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Last week, Kyle wrote a piece about roster battles, including those for the backup infielders and the fifth outfielder. That got me wondering how the Brewers projected bench for 2015 compares to that of last season.
The comparison will be what the Brewers actually got out of their bench in 2014 versus what is expected for this year, instead of 2014 Opening Day vs. 2015.
The Brewers’ bench in 2014 was a difficult thing to nail down, though. It can’t be often that no two infield positions have the same primary backup. Mark Reynolds was the starting first baseman, but also the backup third baseman. Lyle Overbay backed up first base, Rickie Weeks backed up second, and Jeff Bianchi then Elian Herrera were the primary UT/backup shortstop.
The only bench position that is the same for the Crew from 2014 to ’15 is at backup catcher, where defensive standout Martin Maldonado holds down the fort, recently avoiding arbitration with a two-year deal.
Maldy has had an inconsistent career on offense, posting wOBA’s of .320, .234, and .316 the last three years, two solid years for a defense-oriented catcher sandwiching one dismal one.
I expect Maldonado to hit somewhere around his career average, near a .290 wOBA, while playing exceptional defense. His 2015 in terms of wins above replacement should be reminiscent of his performance last season.
For the remaining bench/backup spots, I will be assuming that Kyle’s favorites win their respective backup jobs. The reasoning for these picks is laid out in the article mentioned above.
Backup First Base:
If Overbay hadn’t completely lit it up as a pinch hitter and with runners in scoring position, he would have been a complete disaster at first base instead of just a bad joke.
In at-bats in which he was listed as the first baseman, Overbay slashed .220/.314/.314. Luckily he hit .324/.425/.471 as a pinch hitter and .351/.465/.509 with RISP. Lucroy won’t see many pinch hit opportunities, and neither he or Jimenez can be assumed to post an OPS over .900 with RISP.
Even then, Lucroy and Jimenez are going to be a huge improvement versus Overbay, who in the end still posted a .333 SLG with 4 home runs from the most offense oriented position in baseball. The current plan is for Lucroy to face lefties at first base and righties at his primary position.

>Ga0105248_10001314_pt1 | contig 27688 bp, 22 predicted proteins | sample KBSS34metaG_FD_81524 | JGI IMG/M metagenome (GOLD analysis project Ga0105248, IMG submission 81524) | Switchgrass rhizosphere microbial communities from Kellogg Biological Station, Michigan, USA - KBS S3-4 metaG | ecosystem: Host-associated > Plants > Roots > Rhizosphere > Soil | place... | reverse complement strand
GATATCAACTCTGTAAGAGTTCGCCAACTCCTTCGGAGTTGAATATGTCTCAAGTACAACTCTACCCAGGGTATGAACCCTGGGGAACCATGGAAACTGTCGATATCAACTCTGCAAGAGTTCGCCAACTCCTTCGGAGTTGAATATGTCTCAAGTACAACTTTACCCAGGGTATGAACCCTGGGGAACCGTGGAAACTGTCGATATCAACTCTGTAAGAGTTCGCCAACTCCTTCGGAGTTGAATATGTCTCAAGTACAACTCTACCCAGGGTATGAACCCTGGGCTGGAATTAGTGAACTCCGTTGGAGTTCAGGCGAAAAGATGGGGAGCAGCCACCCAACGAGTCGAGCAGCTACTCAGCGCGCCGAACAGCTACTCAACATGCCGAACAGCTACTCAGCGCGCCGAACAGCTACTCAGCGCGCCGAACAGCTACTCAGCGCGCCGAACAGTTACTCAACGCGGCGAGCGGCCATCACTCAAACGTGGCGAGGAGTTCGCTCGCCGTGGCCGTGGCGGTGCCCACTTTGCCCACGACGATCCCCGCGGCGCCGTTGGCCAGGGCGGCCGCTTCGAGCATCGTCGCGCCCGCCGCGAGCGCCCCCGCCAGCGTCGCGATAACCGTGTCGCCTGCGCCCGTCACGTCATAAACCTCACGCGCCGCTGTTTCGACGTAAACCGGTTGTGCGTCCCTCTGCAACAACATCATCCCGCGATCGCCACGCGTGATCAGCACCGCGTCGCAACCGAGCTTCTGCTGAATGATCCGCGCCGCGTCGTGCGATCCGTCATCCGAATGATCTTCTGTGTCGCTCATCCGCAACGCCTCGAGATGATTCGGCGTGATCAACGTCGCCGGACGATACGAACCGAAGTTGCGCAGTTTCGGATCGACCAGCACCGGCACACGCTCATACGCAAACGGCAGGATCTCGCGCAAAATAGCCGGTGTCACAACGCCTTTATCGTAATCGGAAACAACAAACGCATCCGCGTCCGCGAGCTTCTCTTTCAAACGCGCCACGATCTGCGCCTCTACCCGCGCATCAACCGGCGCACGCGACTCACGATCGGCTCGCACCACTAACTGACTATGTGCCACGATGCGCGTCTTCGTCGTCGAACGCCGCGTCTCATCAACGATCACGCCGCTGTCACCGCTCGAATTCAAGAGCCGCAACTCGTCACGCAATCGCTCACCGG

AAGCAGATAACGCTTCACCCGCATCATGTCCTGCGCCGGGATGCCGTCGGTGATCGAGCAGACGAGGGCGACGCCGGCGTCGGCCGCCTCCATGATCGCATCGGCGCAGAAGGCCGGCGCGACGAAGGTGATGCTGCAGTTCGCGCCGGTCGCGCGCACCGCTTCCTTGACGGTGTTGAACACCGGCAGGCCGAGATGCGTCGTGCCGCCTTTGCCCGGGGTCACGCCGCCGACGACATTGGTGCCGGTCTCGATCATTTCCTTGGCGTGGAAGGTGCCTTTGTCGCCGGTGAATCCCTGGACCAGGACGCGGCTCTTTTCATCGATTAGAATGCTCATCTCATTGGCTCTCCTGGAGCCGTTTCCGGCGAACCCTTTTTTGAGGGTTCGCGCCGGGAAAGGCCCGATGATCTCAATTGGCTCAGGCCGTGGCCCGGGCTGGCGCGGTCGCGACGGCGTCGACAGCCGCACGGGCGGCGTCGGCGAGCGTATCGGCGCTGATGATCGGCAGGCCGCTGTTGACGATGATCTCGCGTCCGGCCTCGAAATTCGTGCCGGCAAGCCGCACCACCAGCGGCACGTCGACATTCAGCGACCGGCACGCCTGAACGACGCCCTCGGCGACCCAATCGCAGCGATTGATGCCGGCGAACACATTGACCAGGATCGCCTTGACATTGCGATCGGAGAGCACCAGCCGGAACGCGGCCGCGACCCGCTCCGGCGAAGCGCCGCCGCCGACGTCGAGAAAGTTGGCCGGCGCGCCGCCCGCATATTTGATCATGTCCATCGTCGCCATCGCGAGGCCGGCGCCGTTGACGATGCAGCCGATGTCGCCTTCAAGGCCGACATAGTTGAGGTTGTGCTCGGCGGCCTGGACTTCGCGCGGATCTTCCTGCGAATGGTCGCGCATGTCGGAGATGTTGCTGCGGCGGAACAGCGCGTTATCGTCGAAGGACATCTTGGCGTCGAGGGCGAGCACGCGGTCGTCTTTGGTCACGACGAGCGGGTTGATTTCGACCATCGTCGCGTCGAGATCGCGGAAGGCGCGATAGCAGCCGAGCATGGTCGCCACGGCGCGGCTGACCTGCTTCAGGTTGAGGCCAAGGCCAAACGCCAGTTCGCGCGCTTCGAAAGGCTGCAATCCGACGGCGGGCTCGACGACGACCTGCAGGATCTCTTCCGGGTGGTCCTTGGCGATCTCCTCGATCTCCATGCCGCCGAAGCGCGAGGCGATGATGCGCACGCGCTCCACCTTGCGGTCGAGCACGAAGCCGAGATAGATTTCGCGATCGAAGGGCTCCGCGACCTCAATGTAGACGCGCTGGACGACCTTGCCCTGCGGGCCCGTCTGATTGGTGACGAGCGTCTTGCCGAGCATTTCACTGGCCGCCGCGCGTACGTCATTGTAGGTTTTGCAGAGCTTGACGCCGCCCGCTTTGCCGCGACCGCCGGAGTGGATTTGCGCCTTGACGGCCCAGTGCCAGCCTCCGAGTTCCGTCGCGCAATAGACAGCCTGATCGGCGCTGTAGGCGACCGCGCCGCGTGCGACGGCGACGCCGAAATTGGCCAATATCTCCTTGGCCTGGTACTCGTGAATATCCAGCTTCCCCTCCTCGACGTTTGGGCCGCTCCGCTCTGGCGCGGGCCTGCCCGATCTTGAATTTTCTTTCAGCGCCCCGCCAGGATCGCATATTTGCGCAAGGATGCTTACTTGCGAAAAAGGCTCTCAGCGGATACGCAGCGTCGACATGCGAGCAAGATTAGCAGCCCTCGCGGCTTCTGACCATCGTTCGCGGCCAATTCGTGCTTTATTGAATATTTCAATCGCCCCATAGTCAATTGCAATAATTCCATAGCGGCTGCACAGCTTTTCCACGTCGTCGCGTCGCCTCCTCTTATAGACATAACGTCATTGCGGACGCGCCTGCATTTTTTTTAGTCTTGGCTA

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Backup Second Base:
Rickie Weeks vs. Hector Gomez
Coming into 2014, my expectations were not high for Rickie Weeks. Even now, he has been the worst defender at second base over the last three years (via FanGraphs) by a sizable margin. From there, the Brewers can only expect good things from Gomez, who also has the defensive chops to play shortstop.
The positives for 2015 may end there. Gomez has just 28 plate appearances in the Bigs, and posted a .493 OPS with AA Huntsville in 2013. Of course Gomez slashed .282/.325/.483 with 15 home runs with AAA Nashville last season, which is why he’s the current favorite for the Brewers utility job.
Gomez is widely believed to be both healthier and a different player than the one from 2013, but questions remain about his ability to stick in the Majors. If Gomez had had a better showing over more time in Milwaukee last year, this could be nearer to a draw.
Meanwhile, Weeks posted an .809 OPS while facing mostly lefties, proving more valuable than anticipated. Given Gomez’s question marks and Weeks’ resurgence as a bench bat, the comparison is strongly in Weeks’ favor.
Backup Third Base
Mark Reynolds vs. Luis Jimenez
Reynolds was a revelation in the field with the Brewers. Previously regarded as a poor defender at both corners, the journeyman showed much improved range at first and third, where he backed up the aging Aramis Ramirez.